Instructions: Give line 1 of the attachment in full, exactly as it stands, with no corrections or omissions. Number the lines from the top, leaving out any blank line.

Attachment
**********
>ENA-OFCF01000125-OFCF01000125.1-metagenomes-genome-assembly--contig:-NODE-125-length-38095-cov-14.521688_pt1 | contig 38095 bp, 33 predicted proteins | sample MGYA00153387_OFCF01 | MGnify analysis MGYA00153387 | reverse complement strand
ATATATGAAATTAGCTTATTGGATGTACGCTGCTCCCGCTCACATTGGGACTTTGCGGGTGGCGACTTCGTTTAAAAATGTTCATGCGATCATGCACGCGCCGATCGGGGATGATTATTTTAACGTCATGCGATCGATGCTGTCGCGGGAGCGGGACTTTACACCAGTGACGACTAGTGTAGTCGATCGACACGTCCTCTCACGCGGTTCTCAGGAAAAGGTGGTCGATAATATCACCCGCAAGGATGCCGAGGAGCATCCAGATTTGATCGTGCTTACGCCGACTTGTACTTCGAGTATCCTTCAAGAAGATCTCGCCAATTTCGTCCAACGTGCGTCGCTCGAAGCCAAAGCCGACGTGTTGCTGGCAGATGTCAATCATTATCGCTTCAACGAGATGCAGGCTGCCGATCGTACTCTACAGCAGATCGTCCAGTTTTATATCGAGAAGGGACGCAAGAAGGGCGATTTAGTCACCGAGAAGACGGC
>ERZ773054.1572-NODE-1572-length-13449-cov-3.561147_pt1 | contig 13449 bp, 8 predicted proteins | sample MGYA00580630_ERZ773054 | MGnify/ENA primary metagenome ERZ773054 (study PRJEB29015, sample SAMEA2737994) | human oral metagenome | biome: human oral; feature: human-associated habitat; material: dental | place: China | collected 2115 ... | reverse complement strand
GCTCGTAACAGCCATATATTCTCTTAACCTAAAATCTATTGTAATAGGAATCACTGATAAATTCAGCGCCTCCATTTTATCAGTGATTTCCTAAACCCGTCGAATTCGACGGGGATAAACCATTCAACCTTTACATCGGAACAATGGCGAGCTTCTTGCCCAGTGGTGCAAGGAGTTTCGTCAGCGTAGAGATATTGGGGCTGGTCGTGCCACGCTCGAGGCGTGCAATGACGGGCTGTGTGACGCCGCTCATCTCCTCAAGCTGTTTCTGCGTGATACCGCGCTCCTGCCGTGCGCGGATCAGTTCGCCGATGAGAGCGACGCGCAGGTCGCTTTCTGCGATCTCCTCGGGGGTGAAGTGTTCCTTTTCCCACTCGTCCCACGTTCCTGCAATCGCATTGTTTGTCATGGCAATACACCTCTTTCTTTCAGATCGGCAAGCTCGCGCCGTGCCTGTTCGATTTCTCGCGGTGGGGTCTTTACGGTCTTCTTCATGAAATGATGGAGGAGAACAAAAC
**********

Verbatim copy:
>ENA-OFCF01000125-OFCF01000125.1-metagenomes-genome-assembly--contig:-NODE-125-length-38095-cov-14.521688_pt1 | contig 38095 bp, 33 predicted proteins | sample MGYA00153387_OFCF01 | MGnify analysis MGYA00153387 | reverse complement strand